Jump to content

Photo
- - - - -

Nikon D600 gradient problem


  • Please log in to reply
10 replies to this topic

#1 procent

procent

    Newbie

  • Members
  • Pip
  • 2 posts

Posted 18 February 2013 - 01:56 PM

Hi everone!

 

Can some one tell me is this normal?

 

please watch in HD

 

this is straight out of camera, lens nikkor 24-70, no filter

I can see circular gradient :/ dont know where problem is..

 

here you can download original file 46mb where you can see this even more.

 

http://www.mediafire...c5uer12hw63xsuc

 

 


  • adetrybed likes this

#2 QuickHitRecord

QuickHitRecord

    Advanced Member

  • Members
  • PipPipPip
  • 810 posts

Posted 18 February 2013 - 03:02 PM

That is a classic example of color banding. It is a result of an 8-bit codec. There are only 255 shades available from each color channel with 8-bit (over 1000 for each channel in 10-bit). Unfortunately, it's very common, especially in DSLRs. It's easier to see in some cameras than in others.



#3 EOSHD

EOSHD

    Andrew Reid - British Filmmaker - Editor EOSHD

  • Administrators
  • 3,754 posts

Posted 18 February 2013 - 03:07 PM

Scaling and compression don't help either. I think the 8bit is only the main source of a banding problem when you grade heavily. (But don't mention that to Bloom!)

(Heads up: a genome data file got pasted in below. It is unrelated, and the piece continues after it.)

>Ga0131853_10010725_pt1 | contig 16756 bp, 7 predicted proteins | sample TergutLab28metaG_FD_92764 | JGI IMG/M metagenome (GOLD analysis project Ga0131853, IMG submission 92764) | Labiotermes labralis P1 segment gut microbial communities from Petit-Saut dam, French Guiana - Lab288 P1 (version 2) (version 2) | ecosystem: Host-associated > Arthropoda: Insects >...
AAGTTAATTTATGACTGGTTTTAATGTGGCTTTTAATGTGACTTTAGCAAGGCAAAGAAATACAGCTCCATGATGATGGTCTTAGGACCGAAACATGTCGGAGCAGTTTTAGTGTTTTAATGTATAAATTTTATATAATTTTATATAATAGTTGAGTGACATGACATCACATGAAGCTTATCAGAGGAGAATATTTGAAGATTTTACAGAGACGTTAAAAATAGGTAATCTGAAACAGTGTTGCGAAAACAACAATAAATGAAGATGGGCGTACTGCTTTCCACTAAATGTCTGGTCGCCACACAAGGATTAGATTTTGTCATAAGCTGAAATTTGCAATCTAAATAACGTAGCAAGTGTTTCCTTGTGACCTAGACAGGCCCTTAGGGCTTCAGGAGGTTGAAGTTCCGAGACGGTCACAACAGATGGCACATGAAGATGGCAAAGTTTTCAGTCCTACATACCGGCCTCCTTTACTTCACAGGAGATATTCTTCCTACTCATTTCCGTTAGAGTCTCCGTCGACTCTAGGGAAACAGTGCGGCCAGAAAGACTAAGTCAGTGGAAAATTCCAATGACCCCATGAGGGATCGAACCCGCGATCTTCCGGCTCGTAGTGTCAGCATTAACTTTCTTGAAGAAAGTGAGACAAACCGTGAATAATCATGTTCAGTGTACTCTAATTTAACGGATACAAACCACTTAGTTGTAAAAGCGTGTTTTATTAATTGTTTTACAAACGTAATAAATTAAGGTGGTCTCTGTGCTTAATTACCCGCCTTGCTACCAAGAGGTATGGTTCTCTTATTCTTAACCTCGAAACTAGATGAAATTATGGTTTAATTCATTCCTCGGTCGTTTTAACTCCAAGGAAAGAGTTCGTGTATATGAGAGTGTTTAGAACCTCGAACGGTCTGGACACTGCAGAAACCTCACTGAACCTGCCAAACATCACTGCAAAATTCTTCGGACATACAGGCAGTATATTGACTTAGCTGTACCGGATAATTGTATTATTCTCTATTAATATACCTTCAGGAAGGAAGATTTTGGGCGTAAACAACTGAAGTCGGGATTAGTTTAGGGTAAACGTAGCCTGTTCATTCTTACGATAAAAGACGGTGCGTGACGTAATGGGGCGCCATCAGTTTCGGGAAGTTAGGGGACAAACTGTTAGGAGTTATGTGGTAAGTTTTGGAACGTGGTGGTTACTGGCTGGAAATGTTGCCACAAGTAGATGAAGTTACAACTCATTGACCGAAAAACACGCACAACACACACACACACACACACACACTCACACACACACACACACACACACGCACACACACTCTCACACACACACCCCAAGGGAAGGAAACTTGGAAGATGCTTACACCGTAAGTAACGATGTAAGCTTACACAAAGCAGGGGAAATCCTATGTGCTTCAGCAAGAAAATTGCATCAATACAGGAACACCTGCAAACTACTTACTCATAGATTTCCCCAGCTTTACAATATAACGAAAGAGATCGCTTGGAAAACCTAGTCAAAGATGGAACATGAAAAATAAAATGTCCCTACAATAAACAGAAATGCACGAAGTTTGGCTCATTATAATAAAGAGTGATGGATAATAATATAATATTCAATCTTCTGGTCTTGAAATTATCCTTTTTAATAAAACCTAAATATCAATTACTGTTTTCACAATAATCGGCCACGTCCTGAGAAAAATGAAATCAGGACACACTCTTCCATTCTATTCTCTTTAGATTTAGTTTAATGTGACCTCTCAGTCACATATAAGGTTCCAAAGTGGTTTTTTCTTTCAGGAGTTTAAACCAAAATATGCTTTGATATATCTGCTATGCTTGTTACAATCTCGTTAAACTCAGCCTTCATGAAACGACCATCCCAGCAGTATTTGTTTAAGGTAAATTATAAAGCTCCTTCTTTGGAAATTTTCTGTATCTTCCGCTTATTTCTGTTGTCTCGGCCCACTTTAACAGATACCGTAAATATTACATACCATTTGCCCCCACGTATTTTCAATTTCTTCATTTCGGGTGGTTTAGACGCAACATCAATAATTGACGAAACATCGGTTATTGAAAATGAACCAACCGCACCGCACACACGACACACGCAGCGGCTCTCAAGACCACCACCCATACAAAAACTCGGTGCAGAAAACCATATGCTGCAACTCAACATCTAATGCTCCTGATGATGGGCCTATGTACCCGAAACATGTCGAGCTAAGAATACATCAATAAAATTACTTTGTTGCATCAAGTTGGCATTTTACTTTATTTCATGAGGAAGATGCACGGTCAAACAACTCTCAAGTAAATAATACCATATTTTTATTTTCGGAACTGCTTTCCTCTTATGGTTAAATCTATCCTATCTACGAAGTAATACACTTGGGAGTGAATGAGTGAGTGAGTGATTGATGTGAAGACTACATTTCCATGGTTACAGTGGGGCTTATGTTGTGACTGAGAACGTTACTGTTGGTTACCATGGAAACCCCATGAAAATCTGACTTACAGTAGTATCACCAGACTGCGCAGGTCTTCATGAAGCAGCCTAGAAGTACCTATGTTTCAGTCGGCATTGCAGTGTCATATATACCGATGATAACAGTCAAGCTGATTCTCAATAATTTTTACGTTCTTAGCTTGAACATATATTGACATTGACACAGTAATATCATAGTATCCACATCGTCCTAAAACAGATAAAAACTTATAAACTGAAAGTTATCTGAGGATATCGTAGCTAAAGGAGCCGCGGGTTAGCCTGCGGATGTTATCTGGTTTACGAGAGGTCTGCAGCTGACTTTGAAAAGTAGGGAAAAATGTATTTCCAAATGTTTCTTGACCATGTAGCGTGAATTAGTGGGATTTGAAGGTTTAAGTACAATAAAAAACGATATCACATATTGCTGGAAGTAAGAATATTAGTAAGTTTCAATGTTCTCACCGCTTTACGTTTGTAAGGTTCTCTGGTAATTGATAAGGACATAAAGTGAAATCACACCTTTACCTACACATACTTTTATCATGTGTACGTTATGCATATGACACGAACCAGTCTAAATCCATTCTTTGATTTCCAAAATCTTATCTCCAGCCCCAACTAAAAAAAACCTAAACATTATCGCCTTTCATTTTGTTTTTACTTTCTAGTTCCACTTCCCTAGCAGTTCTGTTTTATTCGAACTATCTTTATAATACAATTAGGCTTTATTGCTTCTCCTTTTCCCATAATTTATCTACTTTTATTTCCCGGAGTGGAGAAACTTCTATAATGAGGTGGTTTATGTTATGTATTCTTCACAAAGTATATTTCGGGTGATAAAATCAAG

JPEGs are 8bit but usually have much smoother gradation.

 

The fix - well more of a bandaid really - is to add dithering or grain to the image.



#4 richg101

richg101

    Advanced Member

  • Moderators
  • 1,000 posts
  • LocationBristol. UK

Posted 18 February 2013 - 03:25 PM

If using premiere avoid using non 32bit effects.  eg. 'curves' being 32bit seem to be better than 'levels' when adjusting contrast.  I am unable to explain why this seems to lower the amount of banding but i am sure people here can explain the reasons it seems to work better.  I used to use rgb curves to grade then levels to adjust the contrast.  Now I use the master curves to adjust the contrast and it seems to be cleaner than 'levels'.

 

also i find setting up a 4k workspace and upscaling your 1080 footage, then working on it, grading etc, applying a slight blur, then re-sharpening.  overlaying a fine 4k grain over the top, then exporting out as a 1080p file.  seems to create a perception of extra data from nowhere once scaled back down during export.  Again, I don't know why it works, but it looks better to my eyes.  anyone care to explain might be happening with this workflow? 



#5 procent

procent

    Newbie

  • Members
  • Pip
  • 2 posts

Posted 18 February 2013 - 03:37 PM

thx guys for fast reply :) so i dont have to worry? and what about that bloom thing in the middle?



#6 hmcindie

hmcindie

    Advanced Member

  • Members
  • PipPipPip
  • 319 posts

Posted 19 February 2013 - 01:36 PM

It's not just 8-bits guys. If you haven't noticed, the D800 and D600 suffer from this a bit more than other 8 bit cams. Why? Because they apparently debayer the image into 8bit and THEN apply a picture profile.

 

You will get more banding with the D800 and D600 than other 8bit cams so blaming this on 8bits is kinda weak.



#7 Axel

Axel

    Advanced Member

  • Members
  • PipPipPip
  • 996 posts
  • LocationGermany

Posted 20 February 2013 - 01:57 PM

If using premiere avoid using non 32bit effects.  eg. 'curves' being 32bit seem to be better than 'levels' when adjusting contrast.  I am unable to explain why this seems to lower the amount of banding but i am sure people here can explain the reasons it seems to work better.